20091112-1

GoogleNews.com, November 12, 2009  —  Transplant surgeons at the University of Maryland Medical Center (UMMC) have successfully completed a four-way kidney exchange involving eight patients from four states. The youngest recipient is a 10-year-old Catonsville, Md., boy, and the oldest a 74-year-old man from Virginia Beach, Va.

All four of the living donors had a kidney removed through an incision through their navel, which speeds recovery and leaves virtually no scar. University of Maryland School of Medicine surgeons have performed more of these single-incision laparoscopic surgeries than any hospital in the country, but this is the first time that the technique has been used in a multiple kidney exchange.

All of the donors and recipients are recovering well following the surgeries, which took place on Nov. 2 and Nov. 3, 2009.

Stephen T. Bartlett, MD, surgeon-in-chief at UMMC and professor and chairman of surgery at the University of Maryland School of Medicine, who performed two of the transplants, says, “This large living donor kidney exchange requires extensive planning and coordination, but it provides great benefits to people with kidney failure who do not have a compatible living donor.”

“We’ve been a national leader in kidney transplantation and laparoscopic donor kidney removal for many years, and our singular focus has always been on providing the highest quality care and the best outcomes for patients. This is yet another significant advance that will benefit patients from Maryland and throughout the country,” he continued.

Kidney exchanges, or swaps as they are sometimes called, allow living donors and their intended recipients to proceed with surgery, even if their blood and tissue types don’t match.

They are paired with other donors and recipients who are incompatible with each other but are a match with others in the group. The patients are from Maryland, Virginia, Massachusetts and Florida. Two of the donors are female, and the other two donors and all of the recipients are male. There is one married couple, but the wife was not a match for her husband.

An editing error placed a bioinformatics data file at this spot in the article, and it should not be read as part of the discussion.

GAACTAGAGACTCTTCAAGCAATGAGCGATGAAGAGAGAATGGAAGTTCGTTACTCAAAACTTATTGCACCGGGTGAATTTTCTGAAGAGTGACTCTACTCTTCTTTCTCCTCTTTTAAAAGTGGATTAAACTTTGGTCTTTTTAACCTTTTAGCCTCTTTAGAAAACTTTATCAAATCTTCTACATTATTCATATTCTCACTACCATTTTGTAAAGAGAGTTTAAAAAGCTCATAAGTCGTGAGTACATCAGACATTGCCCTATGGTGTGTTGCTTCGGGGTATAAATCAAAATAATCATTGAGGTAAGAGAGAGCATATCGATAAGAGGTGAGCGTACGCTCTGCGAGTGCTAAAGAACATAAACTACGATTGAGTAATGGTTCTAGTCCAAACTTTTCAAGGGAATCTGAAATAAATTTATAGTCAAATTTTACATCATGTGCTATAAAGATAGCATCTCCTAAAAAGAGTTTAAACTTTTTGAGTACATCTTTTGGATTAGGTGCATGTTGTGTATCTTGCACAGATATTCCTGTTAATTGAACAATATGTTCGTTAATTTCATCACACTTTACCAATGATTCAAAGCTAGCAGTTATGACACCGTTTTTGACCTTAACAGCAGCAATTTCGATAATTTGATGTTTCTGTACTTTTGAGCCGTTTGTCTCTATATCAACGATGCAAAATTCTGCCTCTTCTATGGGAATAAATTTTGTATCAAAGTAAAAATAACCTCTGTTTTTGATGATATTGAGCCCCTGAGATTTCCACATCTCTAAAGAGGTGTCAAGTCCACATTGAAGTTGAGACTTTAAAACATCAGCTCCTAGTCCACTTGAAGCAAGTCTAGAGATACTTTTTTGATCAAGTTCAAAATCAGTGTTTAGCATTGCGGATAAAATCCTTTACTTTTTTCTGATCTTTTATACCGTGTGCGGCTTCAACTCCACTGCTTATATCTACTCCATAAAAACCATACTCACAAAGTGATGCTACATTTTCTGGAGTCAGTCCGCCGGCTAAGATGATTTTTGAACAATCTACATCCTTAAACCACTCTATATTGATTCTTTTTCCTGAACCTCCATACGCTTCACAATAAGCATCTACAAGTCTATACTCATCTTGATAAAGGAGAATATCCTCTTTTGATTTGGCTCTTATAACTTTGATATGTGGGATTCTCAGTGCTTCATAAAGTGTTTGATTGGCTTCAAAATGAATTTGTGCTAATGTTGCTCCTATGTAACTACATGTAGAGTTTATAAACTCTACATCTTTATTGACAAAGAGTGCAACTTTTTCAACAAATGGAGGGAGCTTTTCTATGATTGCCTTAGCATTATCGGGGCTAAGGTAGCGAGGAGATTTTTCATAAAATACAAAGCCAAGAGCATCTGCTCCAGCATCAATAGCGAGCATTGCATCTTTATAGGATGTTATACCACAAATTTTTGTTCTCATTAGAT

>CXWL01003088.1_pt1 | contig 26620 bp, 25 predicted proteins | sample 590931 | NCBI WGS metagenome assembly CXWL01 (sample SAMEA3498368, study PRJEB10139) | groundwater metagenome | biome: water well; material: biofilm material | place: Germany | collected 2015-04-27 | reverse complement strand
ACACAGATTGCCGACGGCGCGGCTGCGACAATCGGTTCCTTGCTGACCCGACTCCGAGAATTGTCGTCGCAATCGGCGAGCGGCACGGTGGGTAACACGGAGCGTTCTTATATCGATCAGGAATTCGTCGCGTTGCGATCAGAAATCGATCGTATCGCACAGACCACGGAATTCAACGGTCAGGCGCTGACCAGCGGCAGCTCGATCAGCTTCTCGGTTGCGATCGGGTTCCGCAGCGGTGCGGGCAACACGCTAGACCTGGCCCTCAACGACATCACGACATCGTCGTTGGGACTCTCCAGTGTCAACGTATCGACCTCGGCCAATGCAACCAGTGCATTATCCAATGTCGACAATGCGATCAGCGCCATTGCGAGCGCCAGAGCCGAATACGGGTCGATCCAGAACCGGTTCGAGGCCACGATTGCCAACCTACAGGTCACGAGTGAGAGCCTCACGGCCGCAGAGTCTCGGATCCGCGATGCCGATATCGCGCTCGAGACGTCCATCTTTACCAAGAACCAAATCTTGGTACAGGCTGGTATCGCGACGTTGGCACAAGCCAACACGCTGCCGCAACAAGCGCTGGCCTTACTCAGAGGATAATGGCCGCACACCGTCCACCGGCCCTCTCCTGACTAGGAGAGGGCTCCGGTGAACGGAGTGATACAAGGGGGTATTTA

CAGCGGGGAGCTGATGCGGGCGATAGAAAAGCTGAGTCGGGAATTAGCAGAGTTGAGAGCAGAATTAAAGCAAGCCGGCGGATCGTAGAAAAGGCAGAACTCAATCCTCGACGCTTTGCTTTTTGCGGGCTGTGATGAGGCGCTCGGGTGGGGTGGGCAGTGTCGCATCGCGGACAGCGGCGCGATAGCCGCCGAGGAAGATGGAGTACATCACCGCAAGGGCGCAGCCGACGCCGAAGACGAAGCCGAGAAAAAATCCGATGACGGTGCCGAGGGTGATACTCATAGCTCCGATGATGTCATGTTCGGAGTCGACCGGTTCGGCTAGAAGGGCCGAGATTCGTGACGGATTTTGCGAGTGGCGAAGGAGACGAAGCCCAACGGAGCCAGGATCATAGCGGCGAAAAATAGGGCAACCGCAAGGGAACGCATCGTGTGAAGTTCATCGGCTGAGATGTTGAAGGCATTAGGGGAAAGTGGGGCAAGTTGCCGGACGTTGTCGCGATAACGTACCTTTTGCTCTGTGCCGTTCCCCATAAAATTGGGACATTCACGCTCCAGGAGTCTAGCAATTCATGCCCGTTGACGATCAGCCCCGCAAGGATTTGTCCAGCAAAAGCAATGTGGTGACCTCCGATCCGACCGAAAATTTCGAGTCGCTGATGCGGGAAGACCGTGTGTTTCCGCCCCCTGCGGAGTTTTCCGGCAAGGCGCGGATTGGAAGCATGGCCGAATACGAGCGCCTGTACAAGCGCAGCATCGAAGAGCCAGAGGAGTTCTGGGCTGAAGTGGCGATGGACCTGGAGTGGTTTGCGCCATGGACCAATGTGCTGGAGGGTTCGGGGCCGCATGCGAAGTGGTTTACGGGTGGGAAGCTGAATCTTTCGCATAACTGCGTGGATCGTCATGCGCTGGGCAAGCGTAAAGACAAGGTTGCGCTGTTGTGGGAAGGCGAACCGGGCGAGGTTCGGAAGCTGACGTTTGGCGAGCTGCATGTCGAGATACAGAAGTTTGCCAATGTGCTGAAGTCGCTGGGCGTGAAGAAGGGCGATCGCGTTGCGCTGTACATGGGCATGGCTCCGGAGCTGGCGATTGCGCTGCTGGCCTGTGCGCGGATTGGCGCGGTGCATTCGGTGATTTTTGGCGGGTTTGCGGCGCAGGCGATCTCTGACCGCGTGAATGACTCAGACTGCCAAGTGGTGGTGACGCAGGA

“Four people who otherwise would not have had matching donors now have lifesaving kidneys – from people they’ve never met. And this transplant chain was set in motion by a man who simply wanted to donate a kidney to someone in need,” says Matthew Cooper, MD, director of kidney transplantation at UMMC and associate professor of surgery at the School of Medicine, who oversaw the series of surgeries.

Only a handful of hospitals in the country have performed large kidney transplant exchanges such as this one. The procedures, which took place over two days in four operating suites at the medical center, required extensive coordination and planning not only in the operating rooms, but also in the waiting rooms.

Because the right to privacy for the donors and recipients is protected throughout the process, transplant coordinator Debbie Iacovino arranged separate waiting areas in different parts of the hospital for their families to ensure anonymity.

The kidney exchange started with a 59-year-old man from a suburb of Boston, Mass., who offered to donate a kidney to someone in need. His kidney was given to a Maryland man who was not a match with his intended donor, a woman who is also from Maryland. The woman was matched with a 10-year-boy from Catonsville whose kidneys were failing because of a congenital abnormality.

A friend of the boy’s family, a 50-year-old lawyer from Catonsville, gave his kidney to a 64-year-old Florida man, whose wife was a donor for 74-year-old man from Virginia Beach, Va. The Virginia man’s son-in-law will be a “bridge” donor, who will give his kidney to a yet-undetermined recipient at a later date, which will allow the chain of transplants to continue.

Edward Behn, of Westborough, Mass., who started off the chain of transplants, says it didn’t matter to him who received his kidney. “Do your good turn,” he added, referring to the slogan, “Do a good turn daily,” used by the Boy Scouts of America, a group with whom he has been actively involved for many years.

About one third of patients who have a relative or friend willing to donate are not able to receive the kidney because of blood type or tissue-type incompatibility. Kidney exchanges increase the pool of donors and allow incompatible pairs to be matched with other pairs in the same situation.

Benjamin Philosophe, MD, PhD, director of the Division of Transplantation at the University of Maryland Medical Center and associate professor of surgery at the University of Maryland School of Medicine, notes that patients who receive kidneys transplanted from living donors fare better than those who receive kidneys from deceased donors.

“There is a significant difference in outcomes with living-donor kidney transplants. There is also a severe shortage of kidneys from deceased donors, with people waiting three to five years to get a kidney. So, living donor transplants are often the best option for patients. With these types of kidney exchanges, we can dramatically increase the availability of donor kidneys and help many more people who need a transplant,” Philosophe says.

More than 82,000 people waiting for kidneys are on the official list maintained by the United Network for Organ Sharing (UNOS). Last year, 16,517 received transplants – 5,967 from living donors.